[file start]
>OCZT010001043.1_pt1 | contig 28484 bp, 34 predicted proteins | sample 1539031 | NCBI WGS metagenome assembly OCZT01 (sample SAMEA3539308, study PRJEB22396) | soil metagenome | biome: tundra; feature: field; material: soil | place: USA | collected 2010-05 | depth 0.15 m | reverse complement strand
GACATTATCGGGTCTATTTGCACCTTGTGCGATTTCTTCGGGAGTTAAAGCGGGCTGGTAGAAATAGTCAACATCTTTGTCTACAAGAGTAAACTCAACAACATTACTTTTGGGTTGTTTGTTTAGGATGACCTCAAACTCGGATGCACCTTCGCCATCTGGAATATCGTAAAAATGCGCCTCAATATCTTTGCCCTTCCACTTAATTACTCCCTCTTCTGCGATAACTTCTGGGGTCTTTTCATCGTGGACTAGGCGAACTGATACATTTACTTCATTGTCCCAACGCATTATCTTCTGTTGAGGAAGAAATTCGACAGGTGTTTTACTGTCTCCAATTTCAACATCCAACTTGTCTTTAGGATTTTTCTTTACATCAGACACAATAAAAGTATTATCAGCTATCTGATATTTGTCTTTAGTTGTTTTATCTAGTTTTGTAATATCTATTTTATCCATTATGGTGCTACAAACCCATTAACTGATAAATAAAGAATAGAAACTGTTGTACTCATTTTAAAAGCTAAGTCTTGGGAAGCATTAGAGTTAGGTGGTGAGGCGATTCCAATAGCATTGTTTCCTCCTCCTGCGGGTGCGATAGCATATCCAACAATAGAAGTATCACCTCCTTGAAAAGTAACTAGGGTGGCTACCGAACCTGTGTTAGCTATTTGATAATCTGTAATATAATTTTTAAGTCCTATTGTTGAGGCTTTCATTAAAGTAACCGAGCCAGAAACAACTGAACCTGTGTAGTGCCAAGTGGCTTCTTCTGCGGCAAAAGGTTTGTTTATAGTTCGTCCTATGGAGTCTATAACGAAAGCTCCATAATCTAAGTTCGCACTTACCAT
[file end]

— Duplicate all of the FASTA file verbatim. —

>OCZT010001043.1_pt1 | contig 28484 bp, 34 predicted proteins | sample 1539031 | NCBI WGS metagenome assembly OCZT01 (sample SAMEA3539308, study PRJEB22396) | soil metagenome | biome: tundra; feature: field; material: soil | place: USA | collected 2010-05 | depth 0.15 m | reverse complement strand
GACATTATCGGGTCTATTTGCACCTTGTGCGATTTCTTCGGGAGTTAAAGCGGGCTGGTAGAAATAGTCAACATCTTTGTCTACAAGAGTAAACTCAACAACATTACTTTTGGGTTGTTTGTTTAGGATGACCTCAAACTCGGATGCACCTTCGCCATCTGGAATATCGTAAAAATGCGCCTCAATATCTTTGCCCTTCCACTTAATTACTCCCTCTTCTGCGATAACTTCTGGGGTCTTTTCATCGTGGACTAGGCGAACTGATACATTTACTTCATTGTCCCAACGCATTATCTTCTGTTGAGGAAGAAATTCGACAGGTGTTTTACTGTCTCCAATTTCAACATCCAACTTGTCTTTAGGATTTTTCTTTACATCAGACACAATAAAAGTATTATCAGCTATCTGATATTTGTCTTTAGTTGTTTTATCTAGTTTTGTAATATCTATTTTATCCATTATGGTGCTACAAACCCATTAACTGATAAATAAAGAATAGAAACTGTTGTACTCATTTTAAAAGCTAAGTCTTGGGAAGCATTAGAGTTAGGTGGTGAGGCGATTCCAATAGCATTGTTTCCTCCTCCTGCGGGTGCGATAGCATATCCAACAATAGAAGTATCACCTCCTTGAAAAGTAACTAGGGTGGCTACCGAACCTGTGTTAGCTATTTGATAATCTGTAATATAATTTTTAAGTCCTATTGTTGAGGCTTTCATTAAAGTAACCGAGCCAGAAACAACTGAACCTGTGTAGTGCCAAGTGGCTTCTTCTGCGGCAAAAGGTTTGTTTATAGTTCGTCCTATGGAGTCTATAACGAAAGCTCCATAATCTAAGTTCGCACTTACCAT